ESPE Abstracts (2018) 89 P-P1-050

NBAS Gene Mutation Causes Insulin-Dependent Diabetes Mellitus in a Patient with a Multisystem Disorder Consisting Immunodeficiency and Extremely Short Stature

Sofia Giatropouloua, Rainer Königb, Stefan A. Wudya, Carsten Speckmannc, Patrick Kuryc, Björn Fischer-Zirnsakd & Kamrath Clemensa


aDivision of Pediatric Endocrinology and Diabetology, Center of Child and Adolescent Medicine, Justus Liebig University, Giessen, Germany; bHumangenetik, Goethe University, Frankfurt, Germany; cCentrum für Chronische Immundefizienz, Universitätsklinikum, Freiburg, Germany; dMax-Planck Institute for Molecular Genetics, Berlin, Germany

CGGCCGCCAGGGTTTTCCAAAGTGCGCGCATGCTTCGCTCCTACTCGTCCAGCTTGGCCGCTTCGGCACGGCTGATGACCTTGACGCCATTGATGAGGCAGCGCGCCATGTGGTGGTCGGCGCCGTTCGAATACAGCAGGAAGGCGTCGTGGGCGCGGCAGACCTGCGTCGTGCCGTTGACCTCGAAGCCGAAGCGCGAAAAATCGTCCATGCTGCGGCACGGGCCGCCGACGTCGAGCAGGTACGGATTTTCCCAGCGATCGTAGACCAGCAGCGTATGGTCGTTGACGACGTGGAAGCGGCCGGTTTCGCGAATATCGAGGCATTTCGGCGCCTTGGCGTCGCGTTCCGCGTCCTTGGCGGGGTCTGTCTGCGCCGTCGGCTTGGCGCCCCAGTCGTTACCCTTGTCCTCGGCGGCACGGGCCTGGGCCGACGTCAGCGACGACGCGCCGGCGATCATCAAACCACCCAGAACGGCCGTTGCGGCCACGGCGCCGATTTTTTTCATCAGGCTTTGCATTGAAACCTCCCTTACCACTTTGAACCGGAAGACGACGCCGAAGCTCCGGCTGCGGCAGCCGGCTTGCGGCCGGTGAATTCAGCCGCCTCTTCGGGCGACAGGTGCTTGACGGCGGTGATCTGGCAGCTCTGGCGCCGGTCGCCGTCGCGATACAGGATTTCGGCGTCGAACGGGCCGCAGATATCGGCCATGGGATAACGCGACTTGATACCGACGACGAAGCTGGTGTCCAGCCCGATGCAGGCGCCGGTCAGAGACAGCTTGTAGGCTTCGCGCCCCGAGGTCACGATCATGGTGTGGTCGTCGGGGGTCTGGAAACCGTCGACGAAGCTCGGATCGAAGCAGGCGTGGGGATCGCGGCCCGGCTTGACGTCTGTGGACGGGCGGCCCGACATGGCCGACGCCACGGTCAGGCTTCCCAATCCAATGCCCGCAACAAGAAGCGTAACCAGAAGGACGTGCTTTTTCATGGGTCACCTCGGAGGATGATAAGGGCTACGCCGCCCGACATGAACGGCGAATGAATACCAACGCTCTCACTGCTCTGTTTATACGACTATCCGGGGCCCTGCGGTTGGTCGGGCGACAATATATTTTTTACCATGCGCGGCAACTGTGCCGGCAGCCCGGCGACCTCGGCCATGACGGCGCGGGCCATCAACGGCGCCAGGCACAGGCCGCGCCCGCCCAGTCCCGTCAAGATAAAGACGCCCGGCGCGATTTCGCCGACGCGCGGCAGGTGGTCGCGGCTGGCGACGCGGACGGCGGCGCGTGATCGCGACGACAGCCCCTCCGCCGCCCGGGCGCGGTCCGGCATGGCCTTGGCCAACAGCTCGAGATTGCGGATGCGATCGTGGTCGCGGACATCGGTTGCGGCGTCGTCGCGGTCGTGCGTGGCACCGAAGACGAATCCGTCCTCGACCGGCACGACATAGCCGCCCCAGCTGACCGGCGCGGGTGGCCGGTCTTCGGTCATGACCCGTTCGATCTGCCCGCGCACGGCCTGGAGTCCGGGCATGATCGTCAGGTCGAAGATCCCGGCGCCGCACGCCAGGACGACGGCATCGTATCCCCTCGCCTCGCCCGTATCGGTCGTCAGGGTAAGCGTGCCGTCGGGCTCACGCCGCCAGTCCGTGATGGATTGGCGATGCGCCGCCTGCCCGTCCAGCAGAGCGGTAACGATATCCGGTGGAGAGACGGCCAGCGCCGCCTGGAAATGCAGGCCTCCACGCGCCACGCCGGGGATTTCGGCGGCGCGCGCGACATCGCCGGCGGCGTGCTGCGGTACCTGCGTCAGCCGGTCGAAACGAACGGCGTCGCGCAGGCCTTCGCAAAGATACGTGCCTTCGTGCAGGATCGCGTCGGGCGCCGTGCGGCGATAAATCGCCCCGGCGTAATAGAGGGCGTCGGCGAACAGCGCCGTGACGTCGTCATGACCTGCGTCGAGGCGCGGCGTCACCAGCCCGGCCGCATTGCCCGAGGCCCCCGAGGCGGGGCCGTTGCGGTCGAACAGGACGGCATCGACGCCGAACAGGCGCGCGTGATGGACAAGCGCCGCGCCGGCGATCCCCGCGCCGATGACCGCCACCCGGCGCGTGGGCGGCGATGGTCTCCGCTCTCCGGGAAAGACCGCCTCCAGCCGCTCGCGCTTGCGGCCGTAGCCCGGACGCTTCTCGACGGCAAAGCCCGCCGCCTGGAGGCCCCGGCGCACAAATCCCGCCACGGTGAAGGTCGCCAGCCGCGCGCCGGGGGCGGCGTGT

We report the case of a 19 years old male patient suffering from a multisystem disease involving of the skeleton, connective tissue, immune system, brain and endocrine system due to compound-heterozygote mutations in the NBAS (Neuroblastoma amplified sequence) gene (c.5741G>A [p.(Arg1914His)]; c.6565_6566insT [p.(Glu2189Valfs*7)]), detected using whole-exome-sequencing. He has an immunodeficiency including decreased CD4+T-cells, B-cells and NK-cells with expanded early CD8+ effector and activated T-cells, and absence of immunoglobulins, which requires regular substitution with immunoglobulins. At the age of 11 years, Insulin-dependent Diabetes mellitus was diagnosed. At the age of 19 years, C-peptide is low, but still measurable. The patient has an extremely short stature (125 cm; height-SDS: −10.7) and is dystrophic (weight 27 kg, BMI 17.3 mg/m2, BMI-SDS: −2.1). Moreover, he has a cerebellar hypotrophy and skeletal deformities. The phenotypic variability of patients with NBAS deficiency highlights that mutations in NBAS lead to a clinical spectrum ranging from isolated acute liver failure to a multisystem phenotype including short stature, skeletal dysplasia, and immunological abnormalities. Although immunodeficiency and also autoimmune disorders including Celiac disease and Crohn’s disease have already been published in patients with NBAS deficiency, no patient with Insulin-dependent Diabetes mellitus has been described so far. In conclusion, we describe the first patient with an Insulin-dependent Diabetes mellitus due to NBAS mutations. Probably, the immune dysregulation promoted the development of the Diabetes in our patient.

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